History uncovered by Shoreham Port contractors

Artefact found at Shoreham Port
Artefact found at Shoreham Port

CONTRACTORS have uncovered more than they bargained for at Shoreham Port.

A stone carving, depicting engineer John Birch Paddon and dating back to the start of the last century, was found by Adenstar staff working on a new grain storage facility at Shoreham Silo Services.

Research undertaken by the port authority since the find, at the start of the month, has discovered Mr Paddon lived from 1825-1910.

He formed the firm of Paddon and Ford to work his various patents for improvements in gas-meters and governors, and his designs for scrubbers, gasholders and wind-ties are widely used to this day.

In 1860, he was appointed engineer and manager of the Brighton and Hove Gas Company, becoming director in 1886 and chairman in 1900.

Acting as consultant engineer, he designed and constructed gasworks in Portslade, Southampton, Lewes and Winchester, among others.

Deputy port engineer, Brian Rousell, said he and his colleagues were delighted with the find.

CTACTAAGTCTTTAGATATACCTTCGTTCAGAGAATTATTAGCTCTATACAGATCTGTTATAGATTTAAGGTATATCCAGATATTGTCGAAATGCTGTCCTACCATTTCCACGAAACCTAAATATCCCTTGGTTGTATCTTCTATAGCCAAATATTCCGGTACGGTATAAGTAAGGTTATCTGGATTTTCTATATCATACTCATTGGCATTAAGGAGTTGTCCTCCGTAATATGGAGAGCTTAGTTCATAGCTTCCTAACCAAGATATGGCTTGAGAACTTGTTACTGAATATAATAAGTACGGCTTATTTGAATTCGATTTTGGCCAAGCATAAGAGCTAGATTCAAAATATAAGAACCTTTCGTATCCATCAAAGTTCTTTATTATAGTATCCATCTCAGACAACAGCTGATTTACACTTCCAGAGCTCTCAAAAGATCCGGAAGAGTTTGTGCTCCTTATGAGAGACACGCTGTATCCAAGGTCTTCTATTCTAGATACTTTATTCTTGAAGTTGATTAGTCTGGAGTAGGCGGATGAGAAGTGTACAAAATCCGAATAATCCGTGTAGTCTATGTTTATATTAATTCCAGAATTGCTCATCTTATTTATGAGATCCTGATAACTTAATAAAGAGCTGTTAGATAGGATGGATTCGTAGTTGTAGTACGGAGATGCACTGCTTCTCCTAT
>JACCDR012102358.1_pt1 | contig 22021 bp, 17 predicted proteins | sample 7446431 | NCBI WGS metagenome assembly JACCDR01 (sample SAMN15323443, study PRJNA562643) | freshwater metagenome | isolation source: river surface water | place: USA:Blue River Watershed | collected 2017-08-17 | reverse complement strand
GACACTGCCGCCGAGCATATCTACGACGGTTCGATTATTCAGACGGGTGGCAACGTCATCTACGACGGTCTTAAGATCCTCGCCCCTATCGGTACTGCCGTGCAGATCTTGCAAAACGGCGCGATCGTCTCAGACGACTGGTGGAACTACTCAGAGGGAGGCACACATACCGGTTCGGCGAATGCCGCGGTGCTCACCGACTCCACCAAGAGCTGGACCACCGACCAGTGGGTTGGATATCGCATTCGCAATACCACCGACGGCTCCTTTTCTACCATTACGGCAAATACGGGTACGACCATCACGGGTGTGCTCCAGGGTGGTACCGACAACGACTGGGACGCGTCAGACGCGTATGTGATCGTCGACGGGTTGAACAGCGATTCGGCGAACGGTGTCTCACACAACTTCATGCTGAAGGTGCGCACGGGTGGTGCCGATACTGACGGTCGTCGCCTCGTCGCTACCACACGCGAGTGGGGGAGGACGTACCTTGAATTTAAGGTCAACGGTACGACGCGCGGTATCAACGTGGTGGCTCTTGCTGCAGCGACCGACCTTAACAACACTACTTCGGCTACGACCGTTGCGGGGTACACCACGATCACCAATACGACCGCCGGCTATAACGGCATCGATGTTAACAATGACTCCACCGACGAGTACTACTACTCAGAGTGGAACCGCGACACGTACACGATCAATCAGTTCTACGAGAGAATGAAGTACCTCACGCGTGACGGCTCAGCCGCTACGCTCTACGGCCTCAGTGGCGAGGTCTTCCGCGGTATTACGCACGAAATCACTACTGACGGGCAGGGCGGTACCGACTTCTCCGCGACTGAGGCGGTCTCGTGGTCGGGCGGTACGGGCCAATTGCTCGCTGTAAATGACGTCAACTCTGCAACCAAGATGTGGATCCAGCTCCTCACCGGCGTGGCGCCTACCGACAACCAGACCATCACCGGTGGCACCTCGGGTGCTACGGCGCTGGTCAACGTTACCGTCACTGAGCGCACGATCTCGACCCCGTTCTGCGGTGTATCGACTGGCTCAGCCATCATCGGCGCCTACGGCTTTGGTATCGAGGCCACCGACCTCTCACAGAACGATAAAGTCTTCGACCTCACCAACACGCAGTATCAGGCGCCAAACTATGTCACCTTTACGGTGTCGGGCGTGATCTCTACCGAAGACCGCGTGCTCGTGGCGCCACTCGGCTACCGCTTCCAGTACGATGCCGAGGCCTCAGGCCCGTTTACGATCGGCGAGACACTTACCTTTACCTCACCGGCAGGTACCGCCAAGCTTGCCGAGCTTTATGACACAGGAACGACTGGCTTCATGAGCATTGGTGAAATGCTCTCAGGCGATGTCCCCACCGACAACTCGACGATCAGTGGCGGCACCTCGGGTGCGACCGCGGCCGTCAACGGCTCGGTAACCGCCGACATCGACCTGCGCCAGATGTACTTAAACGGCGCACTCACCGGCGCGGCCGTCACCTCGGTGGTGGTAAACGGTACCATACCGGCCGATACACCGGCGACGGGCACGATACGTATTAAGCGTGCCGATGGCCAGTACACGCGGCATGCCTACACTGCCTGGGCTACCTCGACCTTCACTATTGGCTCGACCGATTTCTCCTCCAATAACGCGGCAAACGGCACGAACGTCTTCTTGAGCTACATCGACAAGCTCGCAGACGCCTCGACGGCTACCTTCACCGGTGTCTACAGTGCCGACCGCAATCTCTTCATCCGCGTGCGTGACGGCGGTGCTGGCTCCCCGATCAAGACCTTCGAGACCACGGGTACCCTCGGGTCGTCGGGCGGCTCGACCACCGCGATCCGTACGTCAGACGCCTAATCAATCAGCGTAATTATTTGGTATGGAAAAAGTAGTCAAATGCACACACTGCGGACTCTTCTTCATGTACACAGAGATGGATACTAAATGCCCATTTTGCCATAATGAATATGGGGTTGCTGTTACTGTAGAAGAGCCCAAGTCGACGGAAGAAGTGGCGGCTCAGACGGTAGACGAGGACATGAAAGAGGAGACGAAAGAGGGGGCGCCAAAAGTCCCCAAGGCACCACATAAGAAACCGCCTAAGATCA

He added: “We knew there was going to be a legacy of the old gasworks in this area, and were expecting obstructions to the piling, but this is a great piece of local history that honours the important work of one of my predecessors at the Institution of Civil Engineers. “I would like to think I could leave a similar mark on the port at the end of a long and distinguished career.”

Research also found Mr Paddon was a director of the Gas Light and Coke Company as well as Justice of the Peace for Glamorgan in his time.

He was elected an associate of the Institution of Civil Engineers on December 3, 1861, and was transferred to the class of members on November 21, 1871.

The port authority plans to restore the artefact, and put it on public display, said a spokeswoman.

Work started on the state-of-the-art building, at the Basin Road South part of the site, started in November, and the port spokeswoman said they were progressing well, despite the unexpected stop.

The carving was found during ground works, while contractors were excavating to remove obstructions to the driven reinforced concrete piles.

Born in Ilfracombe, Mr Paddon spent a considerable period living in Hove, and died in Neath, Glamorgan.